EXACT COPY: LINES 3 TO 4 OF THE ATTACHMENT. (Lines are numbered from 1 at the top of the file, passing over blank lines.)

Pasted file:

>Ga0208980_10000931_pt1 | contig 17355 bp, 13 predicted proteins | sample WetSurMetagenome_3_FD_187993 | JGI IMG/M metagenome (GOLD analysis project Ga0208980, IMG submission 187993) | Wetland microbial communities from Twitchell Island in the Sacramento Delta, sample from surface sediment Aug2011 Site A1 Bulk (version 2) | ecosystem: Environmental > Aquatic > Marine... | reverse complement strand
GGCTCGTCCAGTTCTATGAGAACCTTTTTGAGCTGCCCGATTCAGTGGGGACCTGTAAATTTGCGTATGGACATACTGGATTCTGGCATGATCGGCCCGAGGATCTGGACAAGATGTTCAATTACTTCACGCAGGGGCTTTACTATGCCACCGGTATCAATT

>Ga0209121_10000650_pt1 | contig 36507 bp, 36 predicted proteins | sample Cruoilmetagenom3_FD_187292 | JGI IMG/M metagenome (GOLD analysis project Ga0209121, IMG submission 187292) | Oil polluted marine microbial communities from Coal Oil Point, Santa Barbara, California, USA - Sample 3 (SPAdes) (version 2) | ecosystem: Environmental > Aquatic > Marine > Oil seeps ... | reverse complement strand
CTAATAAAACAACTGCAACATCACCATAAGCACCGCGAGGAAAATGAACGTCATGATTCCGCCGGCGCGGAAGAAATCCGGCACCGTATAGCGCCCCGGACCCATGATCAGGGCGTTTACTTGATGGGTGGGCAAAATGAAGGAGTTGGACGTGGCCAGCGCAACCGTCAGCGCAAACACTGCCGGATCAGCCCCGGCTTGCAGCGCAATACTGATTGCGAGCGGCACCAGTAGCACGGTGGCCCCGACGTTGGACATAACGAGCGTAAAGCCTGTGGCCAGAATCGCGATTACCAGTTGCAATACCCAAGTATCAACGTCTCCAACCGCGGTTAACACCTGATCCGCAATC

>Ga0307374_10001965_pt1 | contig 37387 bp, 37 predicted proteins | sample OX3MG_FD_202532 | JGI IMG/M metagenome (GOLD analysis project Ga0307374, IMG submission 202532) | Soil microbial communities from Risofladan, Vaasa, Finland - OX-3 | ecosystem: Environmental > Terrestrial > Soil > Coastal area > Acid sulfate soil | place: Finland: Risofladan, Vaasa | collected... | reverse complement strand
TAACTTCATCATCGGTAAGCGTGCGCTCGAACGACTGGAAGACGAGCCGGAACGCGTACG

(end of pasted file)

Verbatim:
>Ga0209121_10000650_pt1 | contig 36507 bp, 36 predicted proteins | sample Cruoilmetagenom3_FD_187292 | JGI IMG/M metagenome (GOLD analysis project Ga0209121, IMG submission 187292) | Oil polluted marine microbial communities from Coal Oil Point, Santa Barbara, California, USA - Sample 3 (SPAdes) (version 2) | ecosystem: Environmental > Aquatic > Marine > Oil seeps ... | reverse complement strand
CTAATAAAACAACTGCAACATCACCATAAGCACCGCGAGGAAAATGAACGTCATGATTCCGCCGGCGCGGAAGAAATCCGGCACCGTATAGCGCCCCGGACCCATGATCAGGGCGTTTACTTGATGGGTGGGCAAAATGAAGGAGTTGGACGTGGCCAGCGCAACCGTCAGCGCAAACACTGCCGGATCAGCCCCGGCTTGCAGCGCAATACTGATTGCGAGCGGCACCAGTAGCACGGTGGCCCCGACGTTGGACATAACGAGCGTAAAGCCTGTGGCCAGAATCGCGATTACCAGTTGCAATACCCAAGTATCAACGTCTCCAACCGCGGTTAACACCTGATCCGCAATC